German gaming peripheral specialist ROCCAT Studios has developed a new system which leverages smartphone technology to enhance the experience of PC gaming. As well as being able to use a smartphone to store and activate gameplay buttons, Power-Grid technology also allows users to wirelessly control PC settings from the mobile device, display vital system performance data and keep in touch with the real world - all while staying fully absorbed in the game.
ROCCAT's Power-Grid technology gives players another means of interacting with the game being played on the PC, in this case using a smartphone. It's made up of two parts, the first being a free-to-download app. This presents the gamer with four control grids, which are loaded from tabs at the bottom of the mobile device's touchscreen. The tab to the left is called the Incoming Center grid and routes all outside voice and text communications to the smartphone's display so that the gamer can still keep in touch with what's going on in the outside world while playing the game.
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Next is the Stats Control grid. This supplies the gamer with important information about the gaming PC - including CPU status, space remaining on the HDD, available system memory and network traffic - without taking up valuable gaming PC screen space. The third tab grants access to the Sound Control grid, which allows for fine tuning of the game's audio. The fourth block is reserved for user-created gaming buttons and controls, such as game-specific macros.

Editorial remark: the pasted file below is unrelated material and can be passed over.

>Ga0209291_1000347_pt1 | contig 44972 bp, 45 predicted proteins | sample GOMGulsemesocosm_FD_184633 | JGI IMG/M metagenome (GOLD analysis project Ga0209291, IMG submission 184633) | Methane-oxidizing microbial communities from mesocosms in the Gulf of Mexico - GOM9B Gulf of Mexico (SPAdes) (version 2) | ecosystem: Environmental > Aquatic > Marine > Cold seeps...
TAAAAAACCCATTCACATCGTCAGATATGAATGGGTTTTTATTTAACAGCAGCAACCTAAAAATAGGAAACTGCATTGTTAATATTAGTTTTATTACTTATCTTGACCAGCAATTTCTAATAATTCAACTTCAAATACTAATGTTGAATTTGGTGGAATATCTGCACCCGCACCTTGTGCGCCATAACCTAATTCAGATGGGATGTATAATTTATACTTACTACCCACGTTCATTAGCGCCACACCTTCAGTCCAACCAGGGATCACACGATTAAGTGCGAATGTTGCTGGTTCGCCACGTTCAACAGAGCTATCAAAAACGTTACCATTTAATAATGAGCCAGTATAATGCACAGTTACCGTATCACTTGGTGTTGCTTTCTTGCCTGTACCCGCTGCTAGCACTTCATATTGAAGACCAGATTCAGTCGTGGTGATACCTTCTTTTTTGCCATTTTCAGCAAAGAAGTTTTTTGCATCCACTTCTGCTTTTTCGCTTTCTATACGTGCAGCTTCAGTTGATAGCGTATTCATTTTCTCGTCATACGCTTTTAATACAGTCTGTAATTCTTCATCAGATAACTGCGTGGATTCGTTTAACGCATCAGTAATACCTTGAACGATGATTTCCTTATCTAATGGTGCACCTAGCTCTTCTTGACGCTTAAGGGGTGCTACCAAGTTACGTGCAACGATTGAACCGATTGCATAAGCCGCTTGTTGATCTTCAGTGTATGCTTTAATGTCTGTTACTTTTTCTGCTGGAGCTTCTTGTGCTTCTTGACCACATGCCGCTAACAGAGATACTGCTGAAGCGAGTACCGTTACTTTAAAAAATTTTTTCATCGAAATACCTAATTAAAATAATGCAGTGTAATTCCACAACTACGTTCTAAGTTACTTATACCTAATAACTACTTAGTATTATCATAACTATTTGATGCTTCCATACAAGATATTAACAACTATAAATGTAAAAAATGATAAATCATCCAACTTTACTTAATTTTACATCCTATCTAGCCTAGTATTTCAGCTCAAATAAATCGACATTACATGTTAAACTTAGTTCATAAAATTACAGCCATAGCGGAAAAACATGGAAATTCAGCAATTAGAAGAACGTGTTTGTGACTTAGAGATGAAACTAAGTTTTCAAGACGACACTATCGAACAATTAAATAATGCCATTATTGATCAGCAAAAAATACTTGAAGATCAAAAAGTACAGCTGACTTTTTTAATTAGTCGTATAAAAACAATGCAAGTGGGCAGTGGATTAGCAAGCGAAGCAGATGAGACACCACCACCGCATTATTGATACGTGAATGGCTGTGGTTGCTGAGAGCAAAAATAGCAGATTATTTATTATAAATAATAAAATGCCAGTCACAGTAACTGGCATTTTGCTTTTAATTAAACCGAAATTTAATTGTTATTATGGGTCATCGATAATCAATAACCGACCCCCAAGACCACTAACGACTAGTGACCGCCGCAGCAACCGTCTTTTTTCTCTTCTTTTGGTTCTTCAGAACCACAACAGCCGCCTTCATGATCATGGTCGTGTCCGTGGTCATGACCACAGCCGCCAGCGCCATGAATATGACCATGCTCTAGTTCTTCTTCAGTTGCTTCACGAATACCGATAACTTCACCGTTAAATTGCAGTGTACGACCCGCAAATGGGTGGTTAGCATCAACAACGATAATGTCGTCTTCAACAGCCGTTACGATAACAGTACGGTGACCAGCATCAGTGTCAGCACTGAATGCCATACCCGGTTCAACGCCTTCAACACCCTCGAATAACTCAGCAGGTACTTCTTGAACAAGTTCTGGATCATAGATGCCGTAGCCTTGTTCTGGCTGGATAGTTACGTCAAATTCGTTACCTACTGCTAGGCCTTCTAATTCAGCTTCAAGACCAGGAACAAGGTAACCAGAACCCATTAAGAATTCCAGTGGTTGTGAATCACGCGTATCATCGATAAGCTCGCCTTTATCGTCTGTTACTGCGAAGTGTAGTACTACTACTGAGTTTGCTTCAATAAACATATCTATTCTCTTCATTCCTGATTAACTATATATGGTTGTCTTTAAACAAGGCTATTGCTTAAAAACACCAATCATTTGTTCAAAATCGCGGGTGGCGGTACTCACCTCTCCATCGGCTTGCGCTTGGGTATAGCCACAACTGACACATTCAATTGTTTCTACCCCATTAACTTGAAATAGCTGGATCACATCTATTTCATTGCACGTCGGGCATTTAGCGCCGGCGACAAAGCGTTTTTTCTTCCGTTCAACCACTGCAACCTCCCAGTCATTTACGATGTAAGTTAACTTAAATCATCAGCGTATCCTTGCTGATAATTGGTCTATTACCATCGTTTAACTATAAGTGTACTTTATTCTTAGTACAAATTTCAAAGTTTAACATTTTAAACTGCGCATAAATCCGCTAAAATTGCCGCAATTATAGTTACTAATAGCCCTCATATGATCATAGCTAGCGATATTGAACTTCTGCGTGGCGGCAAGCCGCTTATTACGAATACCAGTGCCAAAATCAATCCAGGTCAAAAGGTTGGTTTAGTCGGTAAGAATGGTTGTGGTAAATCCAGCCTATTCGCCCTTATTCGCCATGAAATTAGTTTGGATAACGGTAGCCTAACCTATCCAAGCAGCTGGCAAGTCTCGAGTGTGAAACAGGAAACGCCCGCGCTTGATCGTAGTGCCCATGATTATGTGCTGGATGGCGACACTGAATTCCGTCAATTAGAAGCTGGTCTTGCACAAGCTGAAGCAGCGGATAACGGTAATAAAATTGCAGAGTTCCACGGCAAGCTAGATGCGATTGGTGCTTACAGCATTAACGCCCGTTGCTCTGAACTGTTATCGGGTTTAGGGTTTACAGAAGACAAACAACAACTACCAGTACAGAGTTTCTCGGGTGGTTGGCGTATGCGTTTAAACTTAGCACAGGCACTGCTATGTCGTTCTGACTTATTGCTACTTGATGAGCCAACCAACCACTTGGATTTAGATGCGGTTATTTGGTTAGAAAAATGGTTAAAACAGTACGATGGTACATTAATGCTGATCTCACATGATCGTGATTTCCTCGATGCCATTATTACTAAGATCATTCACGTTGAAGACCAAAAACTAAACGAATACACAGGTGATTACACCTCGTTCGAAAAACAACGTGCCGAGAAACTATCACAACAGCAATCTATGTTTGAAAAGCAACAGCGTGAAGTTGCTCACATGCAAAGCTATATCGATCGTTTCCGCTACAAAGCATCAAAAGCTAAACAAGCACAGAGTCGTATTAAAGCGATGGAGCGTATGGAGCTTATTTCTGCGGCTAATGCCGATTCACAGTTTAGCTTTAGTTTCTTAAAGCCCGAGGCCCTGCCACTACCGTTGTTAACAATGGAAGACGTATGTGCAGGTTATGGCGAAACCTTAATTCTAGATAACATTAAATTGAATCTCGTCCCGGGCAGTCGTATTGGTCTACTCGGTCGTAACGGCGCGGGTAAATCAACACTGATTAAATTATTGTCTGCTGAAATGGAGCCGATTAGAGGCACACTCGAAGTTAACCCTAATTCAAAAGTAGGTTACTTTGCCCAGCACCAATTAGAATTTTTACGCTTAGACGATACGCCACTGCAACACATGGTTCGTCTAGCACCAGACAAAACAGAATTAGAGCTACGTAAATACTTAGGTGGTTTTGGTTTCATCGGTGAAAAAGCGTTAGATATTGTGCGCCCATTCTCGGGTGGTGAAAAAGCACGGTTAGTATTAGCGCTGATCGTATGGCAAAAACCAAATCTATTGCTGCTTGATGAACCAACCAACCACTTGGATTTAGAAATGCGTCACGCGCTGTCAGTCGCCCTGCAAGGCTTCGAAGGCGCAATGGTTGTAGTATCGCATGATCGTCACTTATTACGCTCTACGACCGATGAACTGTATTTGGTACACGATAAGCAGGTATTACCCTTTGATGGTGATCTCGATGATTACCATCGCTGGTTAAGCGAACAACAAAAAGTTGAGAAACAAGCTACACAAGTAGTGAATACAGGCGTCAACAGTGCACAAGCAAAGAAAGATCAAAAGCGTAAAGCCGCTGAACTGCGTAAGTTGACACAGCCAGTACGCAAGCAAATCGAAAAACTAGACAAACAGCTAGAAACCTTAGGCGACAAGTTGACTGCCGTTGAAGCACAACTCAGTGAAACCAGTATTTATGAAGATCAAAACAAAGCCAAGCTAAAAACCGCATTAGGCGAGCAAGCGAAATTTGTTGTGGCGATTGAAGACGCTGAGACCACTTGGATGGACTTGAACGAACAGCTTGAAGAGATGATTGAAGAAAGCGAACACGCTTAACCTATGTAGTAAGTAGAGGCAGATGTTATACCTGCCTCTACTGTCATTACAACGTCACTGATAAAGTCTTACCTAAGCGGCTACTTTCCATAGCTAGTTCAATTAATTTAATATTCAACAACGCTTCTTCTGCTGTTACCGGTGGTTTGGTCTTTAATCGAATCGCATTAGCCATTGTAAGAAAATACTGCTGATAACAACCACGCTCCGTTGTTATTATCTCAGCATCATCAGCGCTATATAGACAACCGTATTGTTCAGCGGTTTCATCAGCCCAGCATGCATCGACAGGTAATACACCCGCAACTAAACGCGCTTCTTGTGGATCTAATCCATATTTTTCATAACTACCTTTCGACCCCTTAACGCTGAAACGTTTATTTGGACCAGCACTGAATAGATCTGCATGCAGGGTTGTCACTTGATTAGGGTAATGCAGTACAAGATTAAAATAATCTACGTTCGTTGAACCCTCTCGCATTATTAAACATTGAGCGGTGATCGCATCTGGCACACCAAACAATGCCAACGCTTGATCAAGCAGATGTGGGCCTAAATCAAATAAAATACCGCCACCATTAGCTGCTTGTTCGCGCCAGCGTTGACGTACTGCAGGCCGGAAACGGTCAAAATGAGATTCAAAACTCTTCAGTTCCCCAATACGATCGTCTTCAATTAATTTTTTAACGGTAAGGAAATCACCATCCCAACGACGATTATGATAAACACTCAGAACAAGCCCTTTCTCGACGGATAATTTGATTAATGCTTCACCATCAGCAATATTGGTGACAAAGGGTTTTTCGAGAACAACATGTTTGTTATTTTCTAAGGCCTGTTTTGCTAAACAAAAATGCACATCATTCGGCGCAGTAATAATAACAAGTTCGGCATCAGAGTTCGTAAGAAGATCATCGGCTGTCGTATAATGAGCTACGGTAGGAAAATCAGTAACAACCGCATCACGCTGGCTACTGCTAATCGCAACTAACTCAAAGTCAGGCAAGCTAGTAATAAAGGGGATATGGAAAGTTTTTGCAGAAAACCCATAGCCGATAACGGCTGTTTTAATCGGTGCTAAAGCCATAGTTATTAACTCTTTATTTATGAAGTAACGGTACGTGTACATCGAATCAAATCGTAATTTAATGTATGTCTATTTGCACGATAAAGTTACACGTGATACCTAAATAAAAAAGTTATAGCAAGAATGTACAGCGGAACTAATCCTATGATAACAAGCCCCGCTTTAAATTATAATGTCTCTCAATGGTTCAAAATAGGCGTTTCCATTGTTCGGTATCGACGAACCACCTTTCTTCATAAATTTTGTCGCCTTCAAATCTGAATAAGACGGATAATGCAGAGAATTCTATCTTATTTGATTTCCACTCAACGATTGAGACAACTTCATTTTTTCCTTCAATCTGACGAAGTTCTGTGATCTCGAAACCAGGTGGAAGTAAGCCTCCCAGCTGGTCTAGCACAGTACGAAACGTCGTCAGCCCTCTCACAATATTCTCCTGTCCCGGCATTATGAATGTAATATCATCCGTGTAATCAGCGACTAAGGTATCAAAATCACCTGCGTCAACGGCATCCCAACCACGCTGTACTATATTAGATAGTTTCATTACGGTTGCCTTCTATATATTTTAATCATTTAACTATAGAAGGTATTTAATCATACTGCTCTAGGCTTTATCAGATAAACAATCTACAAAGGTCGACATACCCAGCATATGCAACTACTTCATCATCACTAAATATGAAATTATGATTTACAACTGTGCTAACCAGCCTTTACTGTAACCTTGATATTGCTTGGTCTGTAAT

To link up the smartphone with the gaming PC, players will also need to download the free Power-Grid Launcher from ROCCAT's website and load it onto the computer. This, the second part of the system, enables the app to wirelessly communicate with the PC via the computer's WLAN connection. The Launcher program also includes a powerful editor for the creation of custom blocks for the fourth grid, and saved blocks can be shared with fellow players, colleagues or friends.
ROCCAT is currently inviting beta testers ahead of forthcoming availability on the iOS platform, followed in August with the launch of an Android-friendly version. Once out of beta, gamers who need more than the four supplied grids will be able to buy extra tabs from Apple's App Store or Android Market.
Propping a smartphone up against a PC monitor or laying it flat on a desk are not really the most ideal ways to view and interact with the Power-Grid app so ROCCAT will also have some specially-designed hardware available for purchase by the end of the year.
Project Phobo is a gaming keyboard with a built-in smartphone dock that will also charge the phone while it's housed in the keyboard. Also in the works is Apuri 2.0 - a stand and charger for a Power-Gear-enabled smartphone. Unfortunately, at the time of writing, details of Power-Grid gear pricing were not available.
A tablet-compatible version should be ready by Q4 2012 and ROCCAT is also aiming to develop its Power-Grid technology for gamers using Apple's line of computers.
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